I agree it's a very bad precedent, but… he might be between a rock and a hard spot.

      I think Obama's 'speculator" defense is just a cover. He's just cloaking himself in a tried-and-true narrative because the main stream media loves working by rote. For better or worse, I think he's very seriously worried about the global economy: the price of oil was moving toward the danger zone, American productivity is up but hiring is worryingly flat, housing is still dragging down our economy, Europe can't come to terms with the severity of the Greek financial crisis, England's economy is still a mess, Fukushima just threw a huge monkey wrench into everything, the Fed has nowhere to go, analysts are starting to downgrade the US growth rate, Nouriel Roubini is starting to make growling noises again, US consumers are still tapped out, and congress is broken… If that were a poker hand, I'd get up from the table.

      I think Obama is a fairly reluctant non-ideological interventionist, pushing Saudis on the down low to up their output in a Joseph-Stiglitz-broken-market kind of way. After all, as an example, he didn't nationalize the banks, which many liberals thought absolutely necessary. He's into "pragmatic" workarounds.

      He's definitely using the military and industry to help drive down renewables–biofuels are a perfect example. I read your comment about the two commercial flights to the Paris Air Show but don't forget that the Air Force's Thunderbirds (symbolic) and the recently certified Globemaster cargo ship are also flying on a camolina biofuel blend and helping the Montana economy. Just before the air show, Virgin American put in a huge order for GE's new hyper-efficient jet engine. You've also noticed all the ipo activity in the biofuel sector. Solazyme!

      Then you hear about all of the DOE grants (Billions) awarded to industry (for huge solar projects or 1336, a startup which might be able to reduce the cost of silicon chips), He's trying to create a public/private synergy– think A123 Lithium-ion batteries, part of a calculatedly wasteful shotgun approach, to attack fossil fuels while ultimately boosting the US manufacturing sector.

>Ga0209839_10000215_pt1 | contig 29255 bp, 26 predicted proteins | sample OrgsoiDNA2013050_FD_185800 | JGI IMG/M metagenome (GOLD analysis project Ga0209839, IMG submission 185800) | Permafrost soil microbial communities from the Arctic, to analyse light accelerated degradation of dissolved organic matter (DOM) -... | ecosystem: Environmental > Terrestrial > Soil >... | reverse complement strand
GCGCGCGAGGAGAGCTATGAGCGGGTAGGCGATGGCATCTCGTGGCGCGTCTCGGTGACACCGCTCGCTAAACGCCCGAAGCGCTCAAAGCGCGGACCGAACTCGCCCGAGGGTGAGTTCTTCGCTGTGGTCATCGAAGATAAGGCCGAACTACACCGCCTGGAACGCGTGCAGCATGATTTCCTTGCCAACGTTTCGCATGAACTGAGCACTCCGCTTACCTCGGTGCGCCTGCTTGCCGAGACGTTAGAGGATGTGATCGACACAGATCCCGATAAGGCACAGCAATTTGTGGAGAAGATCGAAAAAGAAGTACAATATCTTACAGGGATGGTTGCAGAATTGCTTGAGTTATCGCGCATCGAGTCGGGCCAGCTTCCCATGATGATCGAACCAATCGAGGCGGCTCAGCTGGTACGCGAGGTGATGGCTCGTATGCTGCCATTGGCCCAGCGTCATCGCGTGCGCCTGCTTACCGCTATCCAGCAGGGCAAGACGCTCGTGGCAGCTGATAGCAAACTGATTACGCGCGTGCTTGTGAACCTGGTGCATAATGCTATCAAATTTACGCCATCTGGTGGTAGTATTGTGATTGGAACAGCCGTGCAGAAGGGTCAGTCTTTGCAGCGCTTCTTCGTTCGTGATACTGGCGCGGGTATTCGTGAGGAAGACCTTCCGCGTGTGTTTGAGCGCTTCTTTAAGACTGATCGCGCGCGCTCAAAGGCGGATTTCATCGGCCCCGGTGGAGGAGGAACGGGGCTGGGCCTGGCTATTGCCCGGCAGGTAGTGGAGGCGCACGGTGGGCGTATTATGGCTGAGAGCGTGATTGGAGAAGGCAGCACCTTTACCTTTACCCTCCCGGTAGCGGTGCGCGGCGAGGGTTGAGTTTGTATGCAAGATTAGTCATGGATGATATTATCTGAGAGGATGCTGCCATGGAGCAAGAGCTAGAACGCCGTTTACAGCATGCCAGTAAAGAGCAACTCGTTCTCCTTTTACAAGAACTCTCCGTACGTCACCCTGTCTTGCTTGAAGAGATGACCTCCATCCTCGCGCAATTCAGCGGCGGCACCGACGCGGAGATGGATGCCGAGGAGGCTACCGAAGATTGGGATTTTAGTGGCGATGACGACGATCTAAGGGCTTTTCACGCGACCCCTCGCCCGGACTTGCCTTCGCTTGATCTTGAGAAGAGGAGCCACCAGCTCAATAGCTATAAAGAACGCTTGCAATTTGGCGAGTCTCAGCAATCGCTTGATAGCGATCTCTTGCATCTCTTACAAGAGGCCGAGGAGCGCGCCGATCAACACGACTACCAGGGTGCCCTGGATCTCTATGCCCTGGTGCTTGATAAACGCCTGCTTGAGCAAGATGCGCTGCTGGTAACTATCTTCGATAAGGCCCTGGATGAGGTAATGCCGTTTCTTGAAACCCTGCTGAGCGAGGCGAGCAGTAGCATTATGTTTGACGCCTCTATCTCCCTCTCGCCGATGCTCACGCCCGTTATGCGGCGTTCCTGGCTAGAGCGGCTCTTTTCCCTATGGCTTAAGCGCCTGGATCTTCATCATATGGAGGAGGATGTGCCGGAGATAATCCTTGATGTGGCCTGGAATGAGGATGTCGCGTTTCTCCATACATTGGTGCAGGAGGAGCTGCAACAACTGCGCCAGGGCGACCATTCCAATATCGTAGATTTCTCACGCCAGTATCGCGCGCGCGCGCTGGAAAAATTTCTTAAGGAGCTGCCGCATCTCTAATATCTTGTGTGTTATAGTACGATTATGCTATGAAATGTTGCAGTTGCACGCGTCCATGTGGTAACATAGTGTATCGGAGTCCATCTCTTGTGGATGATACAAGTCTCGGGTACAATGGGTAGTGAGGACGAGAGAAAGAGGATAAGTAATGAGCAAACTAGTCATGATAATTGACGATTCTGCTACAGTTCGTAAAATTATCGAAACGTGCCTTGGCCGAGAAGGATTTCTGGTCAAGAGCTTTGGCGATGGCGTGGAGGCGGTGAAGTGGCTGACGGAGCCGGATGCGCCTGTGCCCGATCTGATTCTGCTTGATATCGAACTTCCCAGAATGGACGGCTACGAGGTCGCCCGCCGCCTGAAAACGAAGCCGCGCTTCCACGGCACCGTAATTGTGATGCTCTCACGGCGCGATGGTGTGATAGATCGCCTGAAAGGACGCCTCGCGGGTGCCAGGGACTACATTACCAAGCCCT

You probably noticed that the TVA just announced a deal with Babcock & Wilcox for a possible order for small, modular reactors– he's even trying to kickstart American nuclear. At the same time, Google, GE and Total are all making big investments in solar manufacturing and residential installation.

    • harrington.kent says:

      Just adding another thought.

      Obama is also using this politically. Since his election, the Republican strategy of constant obstruction has tried to make him into a 2nd Jimmy Carter– ineffectual and impotent. This has worked with Obama's help, since he rarely gets out front and publicly leads on issues. His apparent quiescence feeds this public perception. This has helped to up consumer fears. Releasing the oil was an attempt to give the public a different image: an active President and effective government. Both are the antithesis desired by the current senate and house republicans. Also it was a slap at two governments, Iran and Venezuala. Both countries have such inefficient economies that that they really need the high prices. Also, this wasn't as effective as the Stuxnet virus, but it was just as symbolic a slap.

      • Robert S says:

        You bring up a lot of talking points. I agree that he is in a tough spot…a lot of people are. But my dilemma is when do applying short term fixes prolong the real problem and prevent the real solution from taking hold? The moves in the banking system have prevented a true bottom, in my opinion. But there is an argument that waiting for the true bottom would be worse. That is where I think relating this oil move to an energy policy is different. Even if it does what it is supposed to, it is temporary and doesn't buy that much time. And it still isn't an emergency, mostly regular market influences. To use it as a slap to these countries is petty.

        I agree with some of the other energy moves. Using the government largesse to drive biofuel development is effective, provided it finds a sustainable solution (compared to corn-ethanol). Some of the other electric topics you brought up, I agree it is a shotgun approach. It might be a misguided attempt to bolster US manufacturing. But this is relatively small change on the grand scheme and there is a lot of unknown about the direction we need to go with batteries, electric energy, and the grid. Trying to spur innovation could pay dividends down the road in unintended ways.

        Many of Obama's most successful have been made possible by his ability to carefully reconsider positions and change his mind. This does make him appear slow to decide and maybe behind the current events. But many of his positions are evolving – maybe even reluctantly – but I don't think that is a particularly bad thing. A lot of these issues are complicated and have long-term implications. He is at risk of being compared to Carter (who put solar panels on the White House as part of his energy policy), there are a lot of similarities. The big difference that I see is that Obama is more of a doer, he understands that you sometimes need to move forward even if the perfect solution is not ready yet.